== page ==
"Sadly, while bright spots like the level art, musical scoring, and item crafting left me intrigued, they were all but completely overshadowed by the rest of the game’s defects."
Epic Quest of the 4 Crystals has many of the things that made older JRPGs so appealing: detailed dungeons to explore, unique monsters to battle, and a soundtrack that distracts from the game’s more tedious moments. But it also relies on some of the worst tendencies of those games, including awkward writing and a story that forgoes developing characters or the plot in favor of endless grind sessions.
The game eschews a three act structure but with nothing to replace it. The starting town is full of NPCs to talk to while the rest of the game is nearly devoid of human contact by comparison. With the exception of exposition dumps mid way through the game and towards the end, players will spend the majority of time hurtling themselves at an impoverished variety of monsters and far too many dead-ends.
Preceded by three previous games, Epic Quest is the latest in a trend of shrinking ambition on the part of developer RosePortal. While earlier titles like Whisper of a Rose and Sweet Lily Dreams were longer and more involved, Epic Quest is, despite the name, decidedly smaller in scope.
As the player, you’re tasked with chaperoning four poorly established caricatures through a series of distinct caves and climates, in search of four magical crystals. Theodore, and his childhood friend Sarah, are caught up in a tide of world changing events when the “Empire” comes knocking at their village’s doorstep, forcing them to flee and find out just what exactly the emperor is up to and how they can stop him.
Epic Quest is billed as an intelligent parody of classic RPGs, and occasionally the game lives up to that promise. Genre tropes like the ever convenient traveling merchant are called out by in-game characters, whose explanations amuse less through wit than by the sheer weight of their absurdity. The characters are also prone to making fun of the predictable journey they find themselves on. Clever up to a point, the game’s attempts to subvert its own derivative story can't hide the overall superficial player experience. Strip away the four-wall-breaking banter and knowing winks and Epic Quest reveals itself to be a perfect example of the one-note RPG it likes to make fun of, something no amount of charming art and nostalgic presentation can hide.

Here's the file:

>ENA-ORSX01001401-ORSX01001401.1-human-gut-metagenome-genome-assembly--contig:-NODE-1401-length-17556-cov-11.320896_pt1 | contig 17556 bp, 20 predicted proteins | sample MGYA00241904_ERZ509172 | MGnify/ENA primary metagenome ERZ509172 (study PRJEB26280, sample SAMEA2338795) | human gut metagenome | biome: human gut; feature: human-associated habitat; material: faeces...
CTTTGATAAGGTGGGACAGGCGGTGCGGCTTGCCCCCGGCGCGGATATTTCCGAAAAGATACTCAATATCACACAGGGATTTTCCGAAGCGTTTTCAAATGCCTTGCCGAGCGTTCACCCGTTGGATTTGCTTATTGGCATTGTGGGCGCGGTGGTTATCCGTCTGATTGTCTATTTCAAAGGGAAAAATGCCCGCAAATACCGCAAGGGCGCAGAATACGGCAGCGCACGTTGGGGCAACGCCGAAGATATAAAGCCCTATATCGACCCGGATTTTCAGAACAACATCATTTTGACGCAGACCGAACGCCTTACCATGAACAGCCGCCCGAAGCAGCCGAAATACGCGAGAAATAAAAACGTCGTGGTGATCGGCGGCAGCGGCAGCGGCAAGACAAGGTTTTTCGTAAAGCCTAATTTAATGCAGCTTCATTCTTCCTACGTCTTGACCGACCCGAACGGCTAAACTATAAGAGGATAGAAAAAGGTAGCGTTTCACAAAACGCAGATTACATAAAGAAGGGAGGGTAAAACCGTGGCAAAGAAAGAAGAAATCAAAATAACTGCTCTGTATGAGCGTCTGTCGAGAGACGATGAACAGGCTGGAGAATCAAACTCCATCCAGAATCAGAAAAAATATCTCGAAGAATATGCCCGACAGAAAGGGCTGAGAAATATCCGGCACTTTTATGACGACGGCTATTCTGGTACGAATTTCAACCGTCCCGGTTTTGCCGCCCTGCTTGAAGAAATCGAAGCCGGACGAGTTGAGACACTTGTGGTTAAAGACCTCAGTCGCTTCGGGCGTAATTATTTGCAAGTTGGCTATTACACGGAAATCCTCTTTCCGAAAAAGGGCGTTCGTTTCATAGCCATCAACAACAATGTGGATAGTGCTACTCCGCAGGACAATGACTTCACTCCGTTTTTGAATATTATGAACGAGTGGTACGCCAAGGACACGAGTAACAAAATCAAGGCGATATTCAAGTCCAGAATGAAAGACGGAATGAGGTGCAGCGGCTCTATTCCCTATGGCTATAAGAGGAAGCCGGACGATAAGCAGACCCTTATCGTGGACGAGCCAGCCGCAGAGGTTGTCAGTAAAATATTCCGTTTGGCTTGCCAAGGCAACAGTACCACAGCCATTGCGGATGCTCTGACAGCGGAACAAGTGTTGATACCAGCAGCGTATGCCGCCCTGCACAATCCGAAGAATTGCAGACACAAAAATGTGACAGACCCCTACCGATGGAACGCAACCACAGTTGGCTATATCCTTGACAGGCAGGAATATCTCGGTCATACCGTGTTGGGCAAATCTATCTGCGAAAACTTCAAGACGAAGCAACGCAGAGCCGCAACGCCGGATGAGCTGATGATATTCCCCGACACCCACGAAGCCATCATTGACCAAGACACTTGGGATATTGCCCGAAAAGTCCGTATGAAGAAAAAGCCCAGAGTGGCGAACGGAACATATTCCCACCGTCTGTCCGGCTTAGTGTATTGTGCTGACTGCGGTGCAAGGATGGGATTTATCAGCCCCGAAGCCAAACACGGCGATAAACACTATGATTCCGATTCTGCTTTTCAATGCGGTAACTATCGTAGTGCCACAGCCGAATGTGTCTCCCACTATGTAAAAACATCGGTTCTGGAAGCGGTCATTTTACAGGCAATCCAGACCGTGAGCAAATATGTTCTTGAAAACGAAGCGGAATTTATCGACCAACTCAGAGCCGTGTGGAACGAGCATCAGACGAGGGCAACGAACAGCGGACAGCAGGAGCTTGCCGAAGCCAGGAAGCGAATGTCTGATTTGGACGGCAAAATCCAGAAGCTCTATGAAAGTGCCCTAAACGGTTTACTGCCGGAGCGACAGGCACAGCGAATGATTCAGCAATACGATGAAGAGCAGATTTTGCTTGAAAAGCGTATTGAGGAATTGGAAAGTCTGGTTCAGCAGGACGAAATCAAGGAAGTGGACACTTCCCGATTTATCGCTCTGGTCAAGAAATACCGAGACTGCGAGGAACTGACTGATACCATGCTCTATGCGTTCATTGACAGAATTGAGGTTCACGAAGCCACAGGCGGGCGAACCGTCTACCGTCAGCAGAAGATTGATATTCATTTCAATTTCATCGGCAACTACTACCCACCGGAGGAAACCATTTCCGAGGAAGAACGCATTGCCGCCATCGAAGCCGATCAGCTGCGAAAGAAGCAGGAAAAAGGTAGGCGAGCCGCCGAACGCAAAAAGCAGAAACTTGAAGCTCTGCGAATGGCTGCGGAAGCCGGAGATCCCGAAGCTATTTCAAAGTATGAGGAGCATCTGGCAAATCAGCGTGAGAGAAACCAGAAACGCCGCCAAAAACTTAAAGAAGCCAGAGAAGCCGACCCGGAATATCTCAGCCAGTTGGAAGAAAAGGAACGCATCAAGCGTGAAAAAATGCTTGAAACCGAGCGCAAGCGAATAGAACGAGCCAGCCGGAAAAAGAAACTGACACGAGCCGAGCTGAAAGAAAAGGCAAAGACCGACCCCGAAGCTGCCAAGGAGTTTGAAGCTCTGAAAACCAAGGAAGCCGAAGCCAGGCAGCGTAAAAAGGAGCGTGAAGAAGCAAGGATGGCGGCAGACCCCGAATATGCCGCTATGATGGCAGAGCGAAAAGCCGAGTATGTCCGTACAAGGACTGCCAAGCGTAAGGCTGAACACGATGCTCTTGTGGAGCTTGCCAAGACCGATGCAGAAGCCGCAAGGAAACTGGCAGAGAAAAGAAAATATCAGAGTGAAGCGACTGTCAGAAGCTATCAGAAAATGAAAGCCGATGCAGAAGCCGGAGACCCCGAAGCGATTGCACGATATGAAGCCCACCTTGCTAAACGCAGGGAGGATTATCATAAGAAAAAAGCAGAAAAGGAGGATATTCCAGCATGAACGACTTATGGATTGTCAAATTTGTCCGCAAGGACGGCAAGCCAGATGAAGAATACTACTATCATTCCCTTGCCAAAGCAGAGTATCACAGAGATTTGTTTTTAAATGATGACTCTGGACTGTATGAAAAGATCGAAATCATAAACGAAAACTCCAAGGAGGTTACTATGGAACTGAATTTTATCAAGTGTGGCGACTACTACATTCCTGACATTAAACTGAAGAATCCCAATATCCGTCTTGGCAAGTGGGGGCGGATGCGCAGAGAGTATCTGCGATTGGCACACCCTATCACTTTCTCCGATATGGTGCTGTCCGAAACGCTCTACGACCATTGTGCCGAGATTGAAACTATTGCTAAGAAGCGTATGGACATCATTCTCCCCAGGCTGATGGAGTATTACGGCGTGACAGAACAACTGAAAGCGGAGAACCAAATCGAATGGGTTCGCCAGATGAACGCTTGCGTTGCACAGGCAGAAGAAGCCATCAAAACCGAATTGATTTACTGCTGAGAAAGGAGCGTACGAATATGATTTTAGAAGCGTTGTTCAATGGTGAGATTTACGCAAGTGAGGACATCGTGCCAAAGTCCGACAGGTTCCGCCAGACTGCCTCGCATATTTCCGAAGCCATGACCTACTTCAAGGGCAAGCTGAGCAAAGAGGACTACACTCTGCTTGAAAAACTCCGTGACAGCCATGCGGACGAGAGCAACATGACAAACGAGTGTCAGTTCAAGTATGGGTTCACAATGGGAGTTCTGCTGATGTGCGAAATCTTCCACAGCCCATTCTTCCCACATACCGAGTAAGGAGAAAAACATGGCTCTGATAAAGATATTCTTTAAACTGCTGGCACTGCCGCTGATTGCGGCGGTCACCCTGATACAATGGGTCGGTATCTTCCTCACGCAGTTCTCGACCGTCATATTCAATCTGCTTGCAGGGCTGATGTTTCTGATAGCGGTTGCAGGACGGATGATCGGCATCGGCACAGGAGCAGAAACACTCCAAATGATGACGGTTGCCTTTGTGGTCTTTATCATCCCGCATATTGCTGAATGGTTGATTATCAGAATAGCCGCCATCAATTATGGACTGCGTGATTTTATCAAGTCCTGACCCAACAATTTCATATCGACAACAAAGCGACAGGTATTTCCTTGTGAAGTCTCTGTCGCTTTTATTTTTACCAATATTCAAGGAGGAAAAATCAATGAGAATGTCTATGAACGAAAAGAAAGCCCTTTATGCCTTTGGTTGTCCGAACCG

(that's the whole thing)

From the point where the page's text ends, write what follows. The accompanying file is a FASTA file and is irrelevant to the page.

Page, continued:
Taking place over a range of environments, from magical academies to giant mushroom filled valleys, it’s clear the game's levels were imaginatively designed. An array of handcrafted assets placed throughout these areas make them feel original and lived-in. Unfortunately, it’s not clear that there’s anyone actually living there. After the game’s starting village, every other location is inhabited only by the player and a sea of enemies.
With few individual monster types stalking any given area, and even fewer effective means of dispatching them, battles quickly descend into mindless repetition. Despite a each character's seemingly diverse repertoire of abilities, only a handful are truly worth employing, leading to an endless cycle of déjà vu. Though monsters appear on the map as patrolling wisps of black smoke, and can often be avoided if the player chooses to do so, the extreme difficulty of mandatory boss fights makes it fruitless to do so.
In the absence of skill trees or more than a single equipment slot, the only real customizability afforded the player is a momentarily intriguing crafting system. The otherwise useless loot dropped by enemies can be combined with traditional items like potions and ethers to bestow them with secondary buffing effects. But the system is woefully underdeveloped, more useful as a means for occasionally staving off boredom than mixing concoctions which might drastically change the course of battles.
Sadly, while bright spots like the level art, musical scoring, and item crafting left me intrigued, they were all but completely overshadowed by the rest of the game’s defects. A lack of substance and uneven pacing means that far too little content is spread over far too much space and time. Hours can be spent battling through dungeons with only two or three lines of dialogue to break up the affair before plunging into the next maze of enemies.
That’s not to say that diehard fans of classic, old-school RPGs (of the early 16-bit era and before) won’t find many things to like in Epic Quest. Just that every bit of pleasure to be gleaned from this game must be diligently fought for. Many who pick up Epic Quest for the 4 Crystals will have to put far more into the game than they’ll ever get back out of it.